Unlisted Indian firms can now list on exchanges overseas

Written by fe Bureau | New Delhi | Updated: Sep 29 2013, 02:23am hrs
The government has allowed companies registered in India to raise capital on overseas stock exchanges without prior or subsequent listing in India, in what is seen as one in a series of steps to boost capital inflows into the country. The government hopes to fully fund its current account deficit, projected at $70 billion for FY14.

In a statement on Friday, the finance ministry said this scheme will be implemented on a pilot basis for a period of two years from the date of notification and that, after this initial two-year period, the impact of this arrangement will be reviewed. The decision to allow unlisted companies to list abroad is subject to certain conditions, including listing only on exchanges in countries compliant with the International Organization of Securities Commissions (IOSCO) and the Financial Action Task Force (FATF), and full compliance with the foreign direct investment policy for the sector concerned.

This would mean that unlisted Indian companies can now list on the Nasdaq, New York Stock Exchange, London Stock Exchange and Singapore Exchange, among others.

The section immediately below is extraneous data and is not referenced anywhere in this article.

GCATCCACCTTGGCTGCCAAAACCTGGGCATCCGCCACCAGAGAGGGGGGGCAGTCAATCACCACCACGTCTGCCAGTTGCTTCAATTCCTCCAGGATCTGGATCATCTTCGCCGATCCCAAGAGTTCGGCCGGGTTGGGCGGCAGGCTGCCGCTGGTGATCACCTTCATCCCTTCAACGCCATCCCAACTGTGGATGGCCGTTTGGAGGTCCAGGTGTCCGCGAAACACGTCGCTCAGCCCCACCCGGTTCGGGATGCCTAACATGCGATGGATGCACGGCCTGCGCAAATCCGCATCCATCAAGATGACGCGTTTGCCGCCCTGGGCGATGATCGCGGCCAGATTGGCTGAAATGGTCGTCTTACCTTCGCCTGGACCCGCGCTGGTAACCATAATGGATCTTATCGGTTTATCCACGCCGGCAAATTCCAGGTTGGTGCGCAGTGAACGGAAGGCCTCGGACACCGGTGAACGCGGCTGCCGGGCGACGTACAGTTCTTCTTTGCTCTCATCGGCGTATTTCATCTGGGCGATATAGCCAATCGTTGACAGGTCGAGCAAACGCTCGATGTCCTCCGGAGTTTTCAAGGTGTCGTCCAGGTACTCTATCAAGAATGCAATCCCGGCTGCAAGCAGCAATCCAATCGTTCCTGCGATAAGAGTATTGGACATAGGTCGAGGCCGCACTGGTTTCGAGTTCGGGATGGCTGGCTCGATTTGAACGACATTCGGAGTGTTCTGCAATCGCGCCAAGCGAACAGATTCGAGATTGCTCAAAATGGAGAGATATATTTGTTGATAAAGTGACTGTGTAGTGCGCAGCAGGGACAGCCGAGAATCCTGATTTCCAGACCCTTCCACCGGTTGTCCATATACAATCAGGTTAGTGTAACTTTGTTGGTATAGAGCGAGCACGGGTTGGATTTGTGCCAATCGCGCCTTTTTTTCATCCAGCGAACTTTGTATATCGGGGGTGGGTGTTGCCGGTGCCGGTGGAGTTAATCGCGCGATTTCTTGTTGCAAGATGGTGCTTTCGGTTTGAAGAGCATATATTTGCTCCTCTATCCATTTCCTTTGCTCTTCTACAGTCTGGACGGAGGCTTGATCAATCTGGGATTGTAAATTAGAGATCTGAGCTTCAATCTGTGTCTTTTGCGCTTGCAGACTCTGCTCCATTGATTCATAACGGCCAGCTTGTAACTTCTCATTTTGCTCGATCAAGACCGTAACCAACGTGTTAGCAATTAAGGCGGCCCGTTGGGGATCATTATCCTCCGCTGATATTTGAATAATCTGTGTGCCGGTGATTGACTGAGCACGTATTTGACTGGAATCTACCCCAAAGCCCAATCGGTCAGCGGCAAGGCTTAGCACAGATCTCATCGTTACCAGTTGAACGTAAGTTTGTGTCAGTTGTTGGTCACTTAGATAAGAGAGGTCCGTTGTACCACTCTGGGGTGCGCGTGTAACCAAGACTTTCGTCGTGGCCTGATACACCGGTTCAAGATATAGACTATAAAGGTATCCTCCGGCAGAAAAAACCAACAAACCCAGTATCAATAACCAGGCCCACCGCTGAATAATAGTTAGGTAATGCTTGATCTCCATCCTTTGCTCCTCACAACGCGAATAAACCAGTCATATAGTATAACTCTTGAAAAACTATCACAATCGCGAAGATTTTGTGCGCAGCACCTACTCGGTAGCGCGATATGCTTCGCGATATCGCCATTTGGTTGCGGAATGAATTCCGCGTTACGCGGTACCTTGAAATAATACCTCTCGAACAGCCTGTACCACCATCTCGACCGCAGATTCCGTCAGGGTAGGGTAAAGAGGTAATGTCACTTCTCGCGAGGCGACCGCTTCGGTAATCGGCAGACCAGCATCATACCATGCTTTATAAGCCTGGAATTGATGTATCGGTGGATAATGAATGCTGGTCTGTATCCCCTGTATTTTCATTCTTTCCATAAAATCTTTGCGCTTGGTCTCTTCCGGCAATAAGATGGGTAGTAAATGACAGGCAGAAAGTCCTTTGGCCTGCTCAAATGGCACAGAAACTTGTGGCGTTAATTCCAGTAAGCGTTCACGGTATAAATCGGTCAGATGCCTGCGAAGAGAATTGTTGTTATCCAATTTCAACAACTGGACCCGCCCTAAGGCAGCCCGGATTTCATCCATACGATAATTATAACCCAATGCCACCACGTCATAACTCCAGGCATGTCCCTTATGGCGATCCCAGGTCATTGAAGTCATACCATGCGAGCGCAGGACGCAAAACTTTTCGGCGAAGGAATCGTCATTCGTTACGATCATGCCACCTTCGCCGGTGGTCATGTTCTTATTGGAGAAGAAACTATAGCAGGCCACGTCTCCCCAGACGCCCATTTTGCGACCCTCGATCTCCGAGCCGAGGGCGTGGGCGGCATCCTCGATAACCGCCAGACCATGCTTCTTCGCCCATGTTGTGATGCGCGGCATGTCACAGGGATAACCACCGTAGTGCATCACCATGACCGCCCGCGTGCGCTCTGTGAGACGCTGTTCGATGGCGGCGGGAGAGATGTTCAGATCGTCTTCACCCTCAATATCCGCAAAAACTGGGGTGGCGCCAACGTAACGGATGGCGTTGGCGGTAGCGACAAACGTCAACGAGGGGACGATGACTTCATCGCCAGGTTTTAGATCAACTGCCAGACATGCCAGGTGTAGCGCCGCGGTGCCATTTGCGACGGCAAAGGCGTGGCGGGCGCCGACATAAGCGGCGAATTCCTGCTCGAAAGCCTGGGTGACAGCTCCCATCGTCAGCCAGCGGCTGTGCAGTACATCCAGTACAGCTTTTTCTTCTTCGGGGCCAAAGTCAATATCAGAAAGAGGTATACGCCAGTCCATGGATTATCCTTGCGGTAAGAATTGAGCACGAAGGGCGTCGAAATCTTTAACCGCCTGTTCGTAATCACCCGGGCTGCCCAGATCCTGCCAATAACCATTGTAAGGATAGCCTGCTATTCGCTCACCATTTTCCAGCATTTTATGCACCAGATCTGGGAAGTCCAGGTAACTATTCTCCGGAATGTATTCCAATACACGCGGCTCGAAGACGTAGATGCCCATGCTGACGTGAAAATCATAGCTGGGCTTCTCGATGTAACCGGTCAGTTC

The capital raised abroad through such a listing can be used to retire outstanding foreign debt or for operations abroad. In case the funds are not used to repay debt or operations abroad, the companies will remit the money back to India within 15 days and such money shall be parked only in authorised dealer category banks recognised by the RBI, the ministry said.

FE was the first to report (in July) of North Block's plans of allowing unlisted companies to list abroad. Analysts say it will be a beneficial move as raising capital in domestic markets is getting difficult for a number of reasons. However, they warn that the success of such listings depends on the global economic sentiment, which is rather poor after the US Federal Reserve's contrasting comments on the tapering of stimulus over the past few months.

Sources told FE that some of the other steps the government is considering include allowing companies that don't qualify to have their American depository receipts (ADRs) listed on a US exchange to trade the ADRs over the counter, and letting foreign investors directly buy large blocks of shares in Indian firms through stock exchanges anytime during the trading hours.